1. Laaaaatencyyyy. The bottleneck are the 29fps and the lag of the USB bus. With the camera module things gets way better. Pi ~35€+20€ the camera module and you can cruch 60 fps motion detection(without streaming to screen). The cheap usb webcam usually have 200ms latency themselves.

      OpenMV is justified where low power and space is required.
      Also semplicity may be a premium. Rpi requires an hour or two to set up all the packets, while in that time you could have already started playing with your robot puppy backed by OpenMV.

      1. You make great arguments, but I have to disagree on one point:
        “Rpi requires an hour or two to set up all the packets, while in that time you could have already started playing with your robot puppy backed by OpenMV.”

        To use a Pi, I just have to plug in a webcam, install OpenCV, and copy-paste some existing code and modify it to suit my needs. That’s not too hard since OpeCV is so widely used and there’s a ton of example code out there to adapt from.

        For OpenMV, I’m going to have to wait for it to actually get here (it’s crowdfunding so it might never actually materialize), write a script from scratch with MicroPython where I don’t have the benefit of popular Python modules, an OS, or even example code to get started with, and then I have to figure out how to get the OpenMV module to interface with my main logic board. Looks like it supports TTL serial, SPI, and I2C, so that’s good. Not sure how quickly I’d be able to pass video data over those channels, though, so my logic board is going to need its own camera anyway if I’m going to do anything like face recognition or machine learning. I assume OpenMV is more optimized for blob tracking, like the CMUcam was, as opposed to modern machine vision.

  3. I would like to propose a moratorium on reporting on Kickstarter projects, since such a high percentage of them are either scams, incompetently run, or just stupid ideas. I backed about a dozen (mostly electronics projects) before calling it quits—which I guess makes 𝙢𝙚 stupid—and ended up regretting every one of them. Even the (few) good ideas are too often eclipsed by commercial products before they get to shipping, and the most enticing projects never ship at all (remember the Glowforge “3D laser printer”, for example? And the Shaper Origin? They’re still taking money!! I’ll bet Wazer is going to be in this category, too).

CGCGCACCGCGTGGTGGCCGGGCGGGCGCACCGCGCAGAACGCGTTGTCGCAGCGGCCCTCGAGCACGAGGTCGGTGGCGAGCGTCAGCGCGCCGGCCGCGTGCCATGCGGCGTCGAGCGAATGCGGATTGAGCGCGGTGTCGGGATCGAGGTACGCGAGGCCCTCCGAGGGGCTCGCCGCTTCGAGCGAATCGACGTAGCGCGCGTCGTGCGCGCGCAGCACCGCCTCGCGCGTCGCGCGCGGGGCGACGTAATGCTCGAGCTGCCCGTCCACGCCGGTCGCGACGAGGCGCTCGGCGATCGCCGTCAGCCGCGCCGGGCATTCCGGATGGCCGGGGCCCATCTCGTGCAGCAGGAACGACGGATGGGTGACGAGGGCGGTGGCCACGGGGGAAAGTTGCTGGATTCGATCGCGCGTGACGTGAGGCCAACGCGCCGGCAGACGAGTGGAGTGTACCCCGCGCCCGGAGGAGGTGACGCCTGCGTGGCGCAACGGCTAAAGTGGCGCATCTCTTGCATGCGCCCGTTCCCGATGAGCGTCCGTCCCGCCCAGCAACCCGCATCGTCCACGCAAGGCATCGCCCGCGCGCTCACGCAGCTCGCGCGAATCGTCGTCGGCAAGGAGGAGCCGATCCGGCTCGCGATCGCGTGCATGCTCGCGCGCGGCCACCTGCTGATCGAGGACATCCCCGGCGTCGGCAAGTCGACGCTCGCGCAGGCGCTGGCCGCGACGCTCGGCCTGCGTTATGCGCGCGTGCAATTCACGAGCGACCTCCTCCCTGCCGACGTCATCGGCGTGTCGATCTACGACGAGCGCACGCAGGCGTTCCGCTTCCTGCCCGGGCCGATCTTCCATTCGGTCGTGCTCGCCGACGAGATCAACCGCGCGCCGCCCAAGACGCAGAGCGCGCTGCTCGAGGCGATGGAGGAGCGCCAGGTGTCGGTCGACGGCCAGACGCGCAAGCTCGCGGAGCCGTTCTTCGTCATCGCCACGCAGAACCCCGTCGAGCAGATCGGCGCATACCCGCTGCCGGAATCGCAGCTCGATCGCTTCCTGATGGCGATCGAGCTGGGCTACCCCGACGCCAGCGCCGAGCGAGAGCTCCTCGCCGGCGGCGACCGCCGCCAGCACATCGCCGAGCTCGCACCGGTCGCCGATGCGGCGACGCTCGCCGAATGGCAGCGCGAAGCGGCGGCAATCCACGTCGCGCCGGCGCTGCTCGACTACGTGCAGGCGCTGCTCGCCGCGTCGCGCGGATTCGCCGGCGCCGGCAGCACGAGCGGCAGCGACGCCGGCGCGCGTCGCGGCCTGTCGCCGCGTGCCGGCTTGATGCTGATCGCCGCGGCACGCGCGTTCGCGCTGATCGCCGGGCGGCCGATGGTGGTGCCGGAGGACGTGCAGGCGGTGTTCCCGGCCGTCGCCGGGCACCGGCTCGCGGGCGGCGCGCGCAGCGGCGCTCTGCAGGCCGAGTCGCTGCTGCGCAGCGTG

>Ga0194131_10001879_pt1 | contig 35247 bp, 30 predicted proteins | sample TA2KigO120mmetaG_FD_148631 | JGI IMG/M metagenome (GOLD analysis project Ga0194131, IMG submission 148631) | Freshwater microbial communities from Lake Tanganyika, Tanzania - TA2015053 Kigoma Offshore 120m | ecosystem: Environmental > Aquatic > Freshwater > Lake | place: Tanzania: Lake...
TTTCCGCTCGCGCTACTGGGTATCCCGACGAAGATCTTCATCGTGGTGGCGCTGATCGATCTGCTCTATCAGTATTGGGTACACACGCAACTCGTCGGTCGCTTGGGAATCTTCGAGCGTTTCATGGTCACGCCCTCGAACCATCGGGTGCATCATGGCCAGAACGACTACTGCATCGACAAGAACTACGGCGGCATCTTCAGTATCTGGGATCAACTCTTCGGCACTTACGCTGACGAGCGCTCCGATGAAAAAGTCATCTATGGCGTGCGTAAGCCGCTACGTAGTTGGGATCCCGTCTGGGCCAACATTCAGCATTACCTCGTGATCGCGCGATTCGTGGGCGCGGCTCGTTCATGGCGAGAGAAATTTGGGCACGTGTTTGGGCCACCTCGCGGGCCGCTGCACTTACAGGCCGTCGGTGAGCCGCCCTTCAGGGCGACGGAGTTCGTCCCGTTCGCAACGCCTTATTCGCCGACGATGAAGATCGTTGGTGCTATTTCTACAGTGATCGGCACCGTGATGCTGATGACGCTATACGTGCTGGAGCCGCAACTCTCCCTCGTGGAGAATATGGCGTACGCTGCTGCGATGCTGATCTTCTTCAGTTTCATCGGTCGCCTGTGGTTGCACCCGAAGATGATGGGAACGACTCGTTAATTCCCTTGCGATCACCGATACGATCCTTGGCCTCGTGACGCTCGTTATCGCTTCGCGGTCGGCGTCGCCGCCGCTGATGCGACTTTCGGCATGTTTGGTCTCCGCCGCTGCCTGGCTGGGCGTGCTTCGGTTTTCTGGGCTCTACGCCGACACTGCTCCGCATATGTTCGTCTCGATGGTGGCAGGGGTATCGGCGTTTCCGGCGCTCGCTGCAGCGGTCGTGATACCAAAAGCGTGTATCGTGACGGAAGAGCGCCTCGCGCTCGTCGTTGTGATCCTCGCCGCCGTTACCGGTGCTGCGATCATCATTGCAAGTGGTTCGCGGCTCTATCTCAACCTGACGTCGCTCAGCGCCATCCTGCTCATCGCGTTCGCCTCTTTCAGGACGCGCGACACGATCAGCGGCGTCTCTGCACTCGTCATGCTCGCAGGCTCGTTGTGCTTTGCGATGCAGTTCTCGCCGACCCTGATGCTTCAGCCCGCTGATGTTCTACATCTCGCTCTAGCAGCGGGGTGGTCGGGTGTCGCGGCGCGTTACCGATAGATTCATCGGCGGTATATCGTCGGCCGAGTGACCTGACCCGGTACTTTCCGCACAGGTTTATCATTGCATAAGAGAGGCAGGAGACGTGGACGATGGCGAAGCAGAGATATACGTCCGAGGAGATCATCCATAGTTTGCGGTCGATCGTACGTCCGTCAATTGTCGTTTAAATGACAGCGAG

4. The openMV is absolutely amazing. Microcontrollers are getting more powerful….(just look at the stm32F7 or mother cortex-M4/M7 microcontrollers) and yes they can do at least lower end and intermediate computer vision tasks which is no small feat. Where microcontrollers lack is in a standardized operating system that comes with standard tools, software and libraries. And sure efforts such as mbed-os and zephyr are great but they’re still underdeveloped and not mature. The binary size of an mbed program that toggles some LEDs and sends/receives data over the UART can easily exceed 50KB.

    Microprocessor based systems (with MMUs) that can run Linux/BSD are much better suited for such tasks i.e. computer vision, networking. They have standardized software stacks that can be easily leveraged for such tasks, so no need to roll your own non-standardized stuff that will rarely/never get used again, they can come in very small packages almost as small as microcontroller based boards and they’re generally more powerful and flexible..and did i mention that they are very low cost nowadays? The developer can also use one of many programming languages / dev tools and is not limited to maybe one or two languages at most.

    In this day and age where you can get $9 CHIPs and $5 Raspberry Pi Zeros, I see microcontrollers primarily excelling in the hardware interfacing (digital I/O, analog I/O interfacing to other ICs) and hard real-time arenas.

    In my mind the ideal use case…let the Microprocessor running an OS do all the processor intensive stuff and stuff requiring use of fancy software stacks / libraries. It can then talk to a slave microcontroller that does all the hardware interfacing via some form of remote procedure calls.

  5. I like the openMV, too.
    A global shutter sensor with higher frame rate would be nice for fast moving robots, though (e. g. OVM6211 or the MT9V034 of the PX4flow)
    And as for a lot of such products global availability is a problem. To get it in my hands I have probably to spend about 100 EUR, discuss a lot with customs and be patient.